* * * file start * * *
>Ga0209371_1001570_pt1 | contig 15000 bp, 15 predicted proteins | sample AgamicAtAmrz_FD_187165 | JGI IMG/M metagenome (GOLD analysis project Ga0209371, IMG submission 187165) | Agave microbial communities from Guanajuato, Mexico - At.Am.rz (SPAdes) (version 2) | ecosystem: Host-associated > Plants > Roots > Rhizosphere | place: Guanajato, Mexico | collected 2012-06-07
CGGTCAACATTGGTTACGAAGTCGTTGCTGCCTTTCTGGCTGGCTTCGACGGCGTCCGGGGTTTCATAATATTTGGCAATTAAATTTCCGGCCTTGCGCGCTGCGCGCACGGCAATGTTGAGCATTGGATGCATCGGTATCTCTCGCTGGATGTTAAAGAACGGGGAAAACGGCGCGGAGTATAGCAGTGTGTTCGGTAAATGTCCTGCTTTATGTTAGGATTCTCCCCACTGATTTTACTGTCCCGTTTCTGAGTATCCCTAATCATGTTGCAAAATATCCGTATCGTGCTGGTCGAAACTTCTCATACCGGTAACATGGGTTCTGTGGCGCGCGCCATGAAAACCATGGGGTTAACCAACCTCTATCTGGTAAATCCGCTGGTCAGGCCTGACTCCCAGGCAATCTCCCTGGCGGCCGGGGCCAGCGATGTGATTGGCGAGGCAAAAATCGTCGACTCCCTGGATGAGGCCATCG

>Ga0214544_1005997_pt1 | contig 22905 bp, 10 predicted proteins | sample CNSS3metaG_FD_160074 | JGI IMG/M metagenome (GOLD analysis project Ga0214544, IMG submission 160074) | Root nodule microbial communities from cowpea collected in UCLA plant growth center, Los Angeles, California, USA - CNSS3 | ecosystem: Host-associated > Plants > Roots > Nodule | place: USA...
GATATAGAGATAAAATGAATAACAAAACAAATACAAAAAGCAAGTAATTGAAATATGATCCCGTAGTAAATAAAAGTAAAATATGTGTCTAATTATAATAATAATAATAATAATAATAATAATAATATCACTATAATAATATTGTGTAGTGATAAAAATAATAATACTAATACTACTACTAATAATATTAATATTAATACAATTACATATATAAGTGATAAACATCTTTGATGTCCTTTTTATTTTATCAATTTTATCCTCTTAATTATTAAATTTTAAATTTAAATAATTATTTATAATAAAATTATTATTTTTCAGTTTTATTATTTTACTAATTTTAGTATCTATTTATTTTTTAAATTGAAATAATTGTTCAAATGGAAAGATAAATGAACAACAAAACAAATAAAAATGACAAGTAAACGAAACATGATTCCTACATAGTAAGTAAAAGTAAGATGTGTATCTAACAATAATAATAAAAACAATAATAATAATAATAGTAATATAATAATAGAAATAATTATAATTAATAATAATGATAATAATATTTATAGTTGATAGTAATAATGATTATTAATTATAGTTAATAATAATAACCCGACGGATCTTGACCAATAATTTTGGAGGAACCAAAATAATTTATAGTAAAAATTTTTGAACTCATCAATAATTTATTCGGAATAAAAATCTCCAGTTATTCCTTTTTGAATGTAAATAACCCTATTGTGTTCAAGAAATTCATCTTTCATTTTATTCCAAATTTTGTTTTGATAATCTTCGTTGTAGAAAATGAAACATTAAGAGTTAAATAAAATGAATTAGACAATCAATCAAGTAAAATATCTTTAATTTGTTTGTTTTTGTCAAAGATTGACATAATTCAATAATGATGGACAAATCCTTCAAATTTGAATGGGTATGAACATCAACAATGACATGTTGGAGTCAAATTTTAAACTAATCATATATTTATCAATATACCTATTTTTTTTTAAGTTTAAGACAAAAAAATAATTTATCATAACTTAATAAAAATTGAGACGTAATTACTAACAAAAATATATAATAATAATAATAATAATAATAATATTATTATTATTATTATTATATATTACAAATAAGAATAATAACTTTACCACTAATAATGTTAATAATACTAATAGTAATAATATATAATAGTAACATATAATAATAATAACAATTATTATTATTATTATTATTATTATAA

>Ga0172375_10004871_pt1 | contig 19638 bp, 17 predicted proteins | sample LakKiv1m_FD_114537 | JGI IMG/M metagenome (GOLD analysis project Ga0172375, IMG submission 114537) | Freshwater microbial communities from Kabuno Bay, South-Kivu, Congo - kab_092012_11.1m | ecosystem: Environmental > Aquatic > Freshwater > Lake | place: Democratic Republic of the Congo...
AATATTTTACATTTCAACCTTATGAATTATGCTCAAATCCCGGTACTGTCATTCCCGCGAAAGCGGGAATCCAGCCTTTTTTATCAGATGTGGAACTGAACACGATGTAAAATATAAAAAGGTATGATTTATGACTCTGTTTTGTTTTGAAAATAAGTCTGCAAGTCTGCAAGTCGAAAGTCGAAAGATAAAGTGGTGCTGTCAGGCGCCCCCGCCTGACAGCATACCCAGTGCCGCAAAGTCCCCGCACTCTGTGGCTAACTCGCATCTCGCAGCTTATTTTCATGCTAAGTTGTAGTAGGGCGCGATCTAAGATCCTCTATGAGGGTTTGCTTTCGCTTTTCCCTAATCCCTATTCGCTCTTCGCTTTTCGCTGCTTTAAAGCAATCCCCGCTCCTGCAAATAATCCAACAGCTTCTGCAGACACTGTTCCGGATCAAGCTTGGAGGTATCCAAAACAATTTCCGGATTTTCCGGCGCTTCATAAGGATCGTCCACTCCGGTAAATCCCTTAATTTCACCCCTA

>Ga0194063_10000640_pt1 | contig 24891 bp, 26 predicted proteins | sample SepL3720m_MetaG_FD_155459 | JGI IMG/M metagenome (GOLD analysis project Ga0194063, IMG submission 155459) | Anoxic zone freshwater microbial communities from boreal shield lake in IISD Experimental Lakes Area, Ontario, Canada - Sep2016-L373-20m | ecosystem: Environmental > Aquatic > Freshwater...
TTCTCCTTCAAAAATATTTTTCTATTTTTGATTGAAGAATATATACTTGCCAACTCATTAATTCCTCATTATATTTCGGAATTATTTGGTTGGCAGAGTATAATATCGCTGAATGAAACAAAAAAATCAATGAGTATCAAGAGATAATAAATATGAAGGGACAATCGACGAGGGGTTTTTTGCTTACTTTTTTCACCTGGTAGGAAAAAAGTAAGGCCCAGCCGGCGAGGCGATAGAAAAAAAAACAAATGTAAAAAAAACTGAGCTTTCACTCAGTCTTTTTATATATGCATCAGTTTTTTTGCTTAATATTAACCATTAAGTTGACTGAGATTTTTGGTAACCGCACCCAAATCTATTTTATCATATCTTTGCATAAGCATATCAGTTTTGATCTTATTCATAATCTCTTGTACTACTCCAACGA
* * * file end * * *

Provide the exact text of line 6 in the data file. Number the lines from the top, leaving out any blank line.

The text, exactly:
AATATTTTACATTTCAACCTTATGAATTATGCTCAAATCCCGGTACTGTCATTCCCGCGAAAGCGGGAATCCAGCCTTTTTTATCAGATGTGGAACTGAACACGATGTAAAATATAAAAAGGTATGATTTATGACTCTGTTTTGTTTTGAAAATAAGTCTGCAAGTCTGCAAGTCGAAAGTCGAAAGATAAAGTGGTGCTGTCAGGCGCCCCCGCCTGACAGCATACCCAGTGCCGCAAAGTCCCCGCACTCTGTGGCTAACTCGCATCTCGCAGCTTATTTTCATGCTAAGTTGTAGTAGGGCGCGATCTAAGATCCTCTATGAGGGTTTGCTTTCGCTTTTCCCTAATCCCTATTCGCTCTTCGCTTTTCGCTGCTTTAAAGCAATCCCCGCTCCTGCAAATAATCCAACAGCTTCTGCAGACACTGTTCCGGATCAAGCTTGGAGGTATCCAAAACAATTTCCGGATTTTCCGGCGCTTCATAAGGATCGTCCACTCCGGTAAATCCCTTAATTTCACCCCTA